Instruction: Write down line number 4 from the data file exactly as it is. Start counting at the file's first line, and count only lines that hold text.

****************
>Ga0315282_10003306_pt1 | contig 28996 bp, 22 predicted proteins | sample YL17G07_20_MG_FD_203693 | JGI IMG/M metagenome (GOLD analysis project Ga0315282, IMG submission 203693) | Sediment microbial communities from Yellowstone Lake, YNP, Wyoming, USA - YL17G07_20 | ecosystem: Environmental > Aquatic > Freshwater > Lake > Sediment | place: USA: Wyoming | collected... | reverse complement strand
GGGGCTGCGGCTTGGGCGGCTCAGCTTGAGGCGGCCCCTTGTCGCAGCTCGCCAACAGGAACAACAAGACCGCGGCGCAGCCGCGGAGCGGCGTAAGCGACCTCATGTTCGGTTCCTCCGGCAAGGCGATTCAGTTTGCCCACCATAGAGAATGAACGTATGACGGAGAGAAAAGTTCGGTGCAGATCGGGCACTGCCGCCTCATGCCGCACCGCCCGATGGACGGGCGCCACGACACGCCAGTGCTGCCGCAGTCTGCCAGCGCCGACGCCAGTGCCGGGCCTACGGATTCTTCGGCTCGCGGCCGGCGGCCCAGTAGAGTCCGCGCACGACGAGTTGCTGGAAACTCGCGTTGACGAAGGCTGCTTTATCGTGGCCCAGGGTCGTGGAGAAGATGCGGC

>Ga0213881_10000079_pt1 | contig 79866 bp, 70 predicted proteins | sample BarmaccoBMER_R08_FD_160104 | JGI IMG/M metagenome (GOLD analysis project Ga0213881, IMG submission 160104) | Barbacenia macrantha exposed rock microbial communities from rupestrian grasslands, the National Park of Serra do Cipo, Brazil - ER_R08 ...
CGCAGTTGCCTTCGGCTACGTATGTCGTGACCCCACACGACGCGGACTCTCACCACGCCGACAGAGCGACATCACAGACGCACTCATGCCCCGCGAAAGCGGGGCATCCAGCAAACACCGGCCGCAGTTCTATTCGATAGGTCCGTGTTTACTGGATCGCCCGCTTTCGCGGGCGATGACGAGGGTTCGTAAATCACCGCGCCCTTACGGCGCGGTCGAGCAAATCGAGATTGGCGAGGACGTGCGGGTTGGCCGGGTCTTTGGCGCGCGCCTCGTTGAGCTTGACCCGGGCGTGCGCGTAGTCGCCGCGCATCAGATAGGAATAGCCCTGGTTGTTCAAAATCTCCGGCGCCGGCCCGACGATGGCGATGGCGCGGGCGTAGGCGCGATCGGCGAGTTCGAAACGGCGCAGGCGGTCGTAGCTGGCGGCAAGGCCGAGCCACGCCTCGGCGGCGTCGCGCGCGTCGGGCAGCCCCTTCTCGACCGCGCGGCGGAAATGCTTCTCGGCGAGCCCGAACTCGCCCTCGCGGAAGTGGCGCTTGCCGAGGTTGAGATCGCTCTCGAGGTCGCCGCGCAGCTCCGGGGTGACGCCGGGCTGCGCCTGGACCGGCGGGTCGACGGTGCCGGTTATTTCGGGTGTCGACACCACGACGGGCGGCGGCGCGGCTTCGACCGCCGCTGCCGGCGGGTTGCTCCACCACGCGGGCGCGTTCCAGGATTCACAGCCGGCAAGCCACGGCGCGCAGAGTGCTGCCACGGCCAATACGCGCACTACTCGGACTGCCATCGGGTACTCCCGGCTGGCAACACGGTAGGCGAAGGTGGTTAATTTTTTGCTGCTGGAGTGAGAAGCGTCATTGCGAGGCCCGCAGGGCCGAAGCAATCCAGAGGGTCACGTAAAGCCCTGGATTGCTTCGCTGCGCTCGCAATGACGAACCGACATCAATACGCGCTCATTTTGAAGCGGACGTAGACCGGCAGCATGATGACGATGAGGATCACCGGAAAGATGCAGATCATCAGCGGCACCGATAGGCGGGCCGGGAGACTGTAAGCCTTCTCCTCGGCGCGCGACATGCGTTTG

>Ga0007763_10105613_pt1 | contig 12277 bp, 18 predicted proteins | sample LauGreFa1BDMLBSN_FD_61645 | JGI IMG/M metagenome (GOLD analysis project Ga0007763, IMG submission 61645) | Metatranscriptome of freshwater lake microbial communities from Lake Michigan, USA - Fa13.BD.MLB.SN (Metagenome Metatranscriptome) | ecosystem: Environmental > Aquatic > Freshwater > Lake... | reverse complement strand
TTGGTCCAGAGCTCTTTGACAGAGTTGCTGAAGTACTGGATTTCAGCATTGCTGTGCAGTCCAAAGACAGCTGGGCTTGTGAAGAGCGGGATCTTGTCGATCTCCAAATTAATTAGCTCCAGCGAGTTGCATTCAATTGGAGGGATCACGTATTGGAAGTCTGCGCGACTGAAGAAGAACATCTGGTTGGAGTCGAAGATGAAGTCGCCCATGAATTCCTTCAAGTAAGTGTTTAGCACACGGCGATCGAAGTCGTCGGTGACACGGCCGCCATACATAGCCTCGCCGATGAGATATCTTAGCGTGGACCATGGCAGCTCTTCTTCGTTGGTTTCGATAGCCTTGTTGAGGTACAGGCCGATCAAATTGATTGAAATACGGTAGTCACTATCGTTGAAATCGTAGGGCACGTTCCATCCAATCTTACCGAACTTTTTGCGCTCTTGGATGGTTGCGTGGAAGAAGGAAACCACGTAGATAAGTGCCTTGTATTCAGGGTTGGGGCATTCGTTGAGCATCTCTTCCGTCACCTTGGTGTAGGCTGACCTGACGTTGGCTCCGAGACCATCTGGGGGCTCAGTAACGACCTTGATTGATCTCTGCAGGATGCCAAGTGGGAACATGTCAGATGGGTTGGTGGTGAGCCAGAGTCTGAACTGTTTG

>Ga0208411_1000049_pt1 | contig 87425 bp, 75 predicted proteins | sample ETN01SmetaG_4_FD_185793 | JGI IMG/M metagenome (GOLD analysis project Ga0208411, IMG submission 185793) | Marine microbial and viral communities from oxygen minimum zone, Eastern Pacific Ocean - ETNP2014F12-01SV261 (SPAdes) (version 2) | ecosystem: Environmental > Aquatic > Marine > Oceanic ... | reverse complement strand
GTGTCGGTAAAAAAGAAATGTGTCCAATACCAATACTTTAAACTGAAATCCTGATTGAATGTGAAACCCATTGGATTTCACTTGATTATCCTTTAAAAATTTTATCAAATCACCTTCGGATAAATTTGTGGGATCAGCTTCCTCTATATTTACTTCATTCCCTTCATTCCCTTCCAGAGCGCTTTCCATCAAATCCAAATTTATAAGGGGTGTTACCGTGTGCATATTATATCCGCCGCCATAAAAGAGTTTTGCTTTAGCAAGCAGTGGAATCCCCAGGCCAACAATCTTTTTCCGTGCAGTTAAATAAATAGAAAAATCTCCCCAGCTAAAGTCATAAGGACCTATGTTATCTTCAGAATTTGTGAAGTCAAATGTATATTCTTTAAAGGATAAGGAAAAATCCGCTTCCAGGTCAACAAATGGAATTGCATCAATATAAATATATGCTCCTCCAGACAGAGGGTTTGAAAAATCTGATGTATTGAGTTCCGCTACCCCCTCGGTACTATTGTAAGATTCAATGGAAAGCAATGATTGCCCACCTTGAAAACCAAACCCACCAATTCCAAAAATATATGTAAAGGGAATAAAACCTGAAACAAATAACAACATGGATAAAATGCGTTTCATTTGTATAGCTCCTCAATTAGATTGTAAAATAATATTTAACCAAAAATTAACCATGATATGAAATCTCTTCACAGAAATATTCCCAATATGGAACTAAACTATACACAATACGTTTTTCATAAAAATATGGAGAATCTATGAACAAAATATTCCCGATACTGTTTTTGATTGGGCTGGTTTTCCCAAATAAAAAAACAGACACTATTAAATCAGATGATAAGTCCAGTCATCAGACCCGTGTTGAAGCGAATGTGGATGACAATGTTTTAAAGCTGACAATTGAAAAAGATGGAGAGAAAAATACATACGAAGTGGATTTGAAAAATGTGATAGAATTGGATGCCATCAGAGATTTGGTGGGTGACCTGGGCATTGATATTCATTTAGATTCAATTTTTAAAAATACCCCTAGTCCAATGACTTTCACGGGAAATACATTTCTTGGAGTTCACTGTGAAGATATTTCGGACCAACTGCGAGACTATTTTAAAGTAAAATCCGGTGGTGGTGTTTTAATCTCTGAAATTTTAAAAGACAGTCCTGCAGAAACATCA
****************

CGCAGTTGCCTTCGGCTACGTATGTCGTGACCCCACACGACGCGGACTCTCACCACGCCGACAGAGCGACATCACAGACGCACTCATGCCCCGCGAAAGCGGGGCATCCAGCAAACACCGGCCGCAGTTCTATTCGATAGGTCCGTGTTTACTGGATCGCCCGCTTTCGCGGGCGATGACGAGGGTTCGTAAATCACCGCGCCCTTACGGCGCGGTCGAGCAAATCGAGATTGGCGAGGACGTGCGGGTTGGCCGGGTCTTTGGCGCGCGCCTCGTTGAGCTTGACCCGGGCGTGCGCGTAGTCGCCGCGCATCAGATAGGAATAGCCCTGGTTGTTCAAAATCTCCGGCGCCGGCCCGACGATGGCGATGGCGCGGGCGTAGGCGCGATCGGCGAGTTCGAAACGGCGCAGGCGGTCGTAGCTGGCGGCAAGGCCGAGCCACGCCTCGGCGGCGTCGCGCGCGTCGGGCAGCCCCTTCTCGACCGCGCGGCGGAAATGCTTCTCGGCGAGCCCGAACTCGCCCTCGCGGAAGTGGCGCTTGCCGAGGTTGAGATCGCTCTCGAGGTCGCCGCGCAGCTCCGGGGTGACGCCGGGCTGCGCCTGGACCGGCGGGTCGACGGTGCCGGTTATTTCGGGTGTCGACACCACGACGGGCGGCGGCGCGGCTTCGACCGCCGCTGCCGGCGGGTTGCTCCACCACGCGGGCGCGTTCCAGGATTCACAGCCGGCAAGCCACGGCGCGCAGAGTGCTGCCACGGCCAATACGCGCACTACTCGGACTGCCATCGGGTACTCCCGGCTGGCAACACGGTAGGCGAAGGTGGTTAATTTTTTGCTGCTGGAGTGAGAAGCGTCATTGCGAGGCCCGCAGGGCCGAAGCAATCCAGAGGGTCACGTAAAGCCCTGGATTGCTTCGCTGCGCTCGCAATGACGAACCGACATCAATACGCGCTCATTTTGAAGCGGACGTAGACCGGCAGCATGATGACGATGAGGATCACCGGAAAGATGCAGATCATCAGCGGCACCGATAGGCGGGCCGGGAGACTGTAAGCCTTCTCCTCGGCGCGCGACATGCGTTTG